"I think you have to play two of the quicker ones, so it would be Saka, Sancho or Rashford with Sterling on the other side."

 

Phil Foden missed training on Saturday with a knock and the Manchester City star is the only injury doubt for England.

While he called the development "a blow", Neville believes England can cope due to their strength in depth, particularly in the attacking positions.

He told Sky Sports: "It would be a blow for Phil Foden personally and for the team because he is an important part of those six or seven forward players that we have that float around Harry Kane.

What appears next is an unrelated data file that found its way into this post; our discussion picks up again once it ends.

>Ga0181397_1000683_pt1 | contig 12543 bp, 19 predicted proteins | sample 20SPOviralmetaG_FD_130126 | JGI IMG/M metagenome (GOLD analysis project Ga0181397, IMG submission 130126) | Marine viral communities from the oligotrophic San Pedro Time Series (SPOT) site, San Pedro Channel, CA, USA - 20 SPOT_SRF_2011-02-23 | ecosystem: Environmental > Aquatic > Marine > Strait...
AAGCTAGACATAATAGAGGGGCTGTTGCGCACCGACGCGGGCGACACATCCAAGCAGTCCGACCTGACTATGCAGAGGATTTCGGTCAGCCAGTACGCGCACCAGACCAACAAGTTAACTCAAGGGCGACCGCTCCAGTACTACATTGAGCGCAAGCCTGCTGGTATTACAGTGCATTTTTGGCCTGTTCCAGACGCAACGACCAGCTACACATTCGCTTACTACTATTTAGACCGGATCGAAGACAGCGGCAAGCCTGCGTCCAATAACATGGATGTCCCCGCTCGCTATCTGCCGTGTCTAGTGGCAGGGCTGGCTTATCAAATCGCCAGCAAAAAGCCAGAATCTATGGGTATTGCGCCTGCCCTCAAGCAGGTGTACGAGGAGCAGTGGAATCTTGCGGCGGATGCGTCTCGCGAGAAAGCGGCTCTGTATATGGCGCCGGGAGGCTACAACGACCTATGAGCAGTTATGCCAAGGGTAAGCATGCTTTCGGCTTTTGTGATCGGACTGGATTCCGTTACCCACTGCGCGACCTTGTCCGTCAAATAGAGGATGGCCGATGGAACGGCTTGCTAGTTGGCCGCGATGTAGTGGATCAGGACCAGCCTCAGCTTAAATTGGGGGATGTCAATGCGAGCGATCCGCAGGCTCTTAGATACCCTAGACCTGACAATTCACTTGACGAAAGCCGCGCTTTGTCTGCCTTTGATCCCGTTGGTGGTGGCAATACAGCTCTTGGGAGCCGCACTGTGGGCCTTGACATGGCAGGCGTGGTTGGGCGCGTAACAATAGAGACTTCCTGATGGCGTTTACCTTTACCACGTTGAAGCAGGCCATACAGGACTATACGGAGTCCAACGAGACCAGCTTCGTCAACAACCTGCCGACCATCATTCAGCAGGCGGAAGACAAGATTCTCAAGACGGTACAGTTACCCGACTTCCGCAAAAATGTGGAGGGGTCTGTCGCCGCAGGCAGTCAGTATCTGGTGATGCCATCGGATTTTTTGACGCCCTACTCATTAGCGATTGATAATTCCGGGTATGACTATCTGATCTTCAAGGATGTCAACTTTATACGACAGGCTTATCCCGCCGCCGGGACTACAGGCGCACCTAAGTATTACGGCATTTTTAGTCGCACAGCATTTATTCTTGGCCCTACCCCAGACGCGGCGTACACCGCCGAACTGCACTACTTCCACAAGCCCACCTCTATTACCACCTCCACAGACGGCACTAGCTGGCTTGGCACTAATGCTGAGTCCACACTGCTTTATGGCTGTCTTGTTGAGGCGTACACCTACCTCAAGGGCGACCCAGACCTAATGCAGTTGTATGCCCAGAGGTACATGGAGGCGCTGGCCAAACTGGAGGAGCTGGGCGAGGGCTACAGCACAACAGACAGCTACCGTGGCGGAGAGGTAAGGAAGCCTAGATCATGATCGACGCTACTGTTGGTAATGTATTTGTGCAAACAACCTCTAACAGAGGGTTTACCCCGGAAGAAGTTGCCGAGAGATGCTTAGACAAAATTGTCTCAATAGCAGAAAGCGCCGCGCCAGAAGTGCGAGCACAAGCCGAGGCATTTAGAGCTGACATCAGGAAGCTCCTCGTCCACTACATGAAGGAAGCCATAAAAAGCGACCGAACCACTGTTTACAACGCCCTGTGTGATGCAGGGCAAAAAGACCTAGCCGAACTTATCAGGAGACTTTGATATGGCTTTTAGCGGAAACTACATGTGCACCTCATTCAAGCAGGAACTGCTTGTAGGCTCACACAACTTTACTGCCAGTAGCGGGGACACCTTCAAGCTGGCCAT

"One of the great strengths in this tournament is that you can start Bukayo Saka and Raheem Sterling and bring on Jack Grealish or Jadon Sancho or Phil Foden and not really drop in quality that much.

"We have got an exceptional amount of talent in those positions.

"We are better in the latter half of games, the danger against Italy is that if we do start badly in that first half an hour then the Italians will punish us more than Denmark did.

"You don’t want to be behind to a team with the defensive record that they have.

"It's important that Foden is fit for him personally but if not then an injury is an injury, it's important that we have a lot of players who are fit in those positions going into the last 20 minutes of games which has become critical for us."

Gareth Southgate insists Declan Rice and Kalvin Phillips will not be fazed about going up against Italy's much-lauded midfield, pointing out they coped well despite their relative inexperience against two modern greats in Luka Modric and Toni Kroos.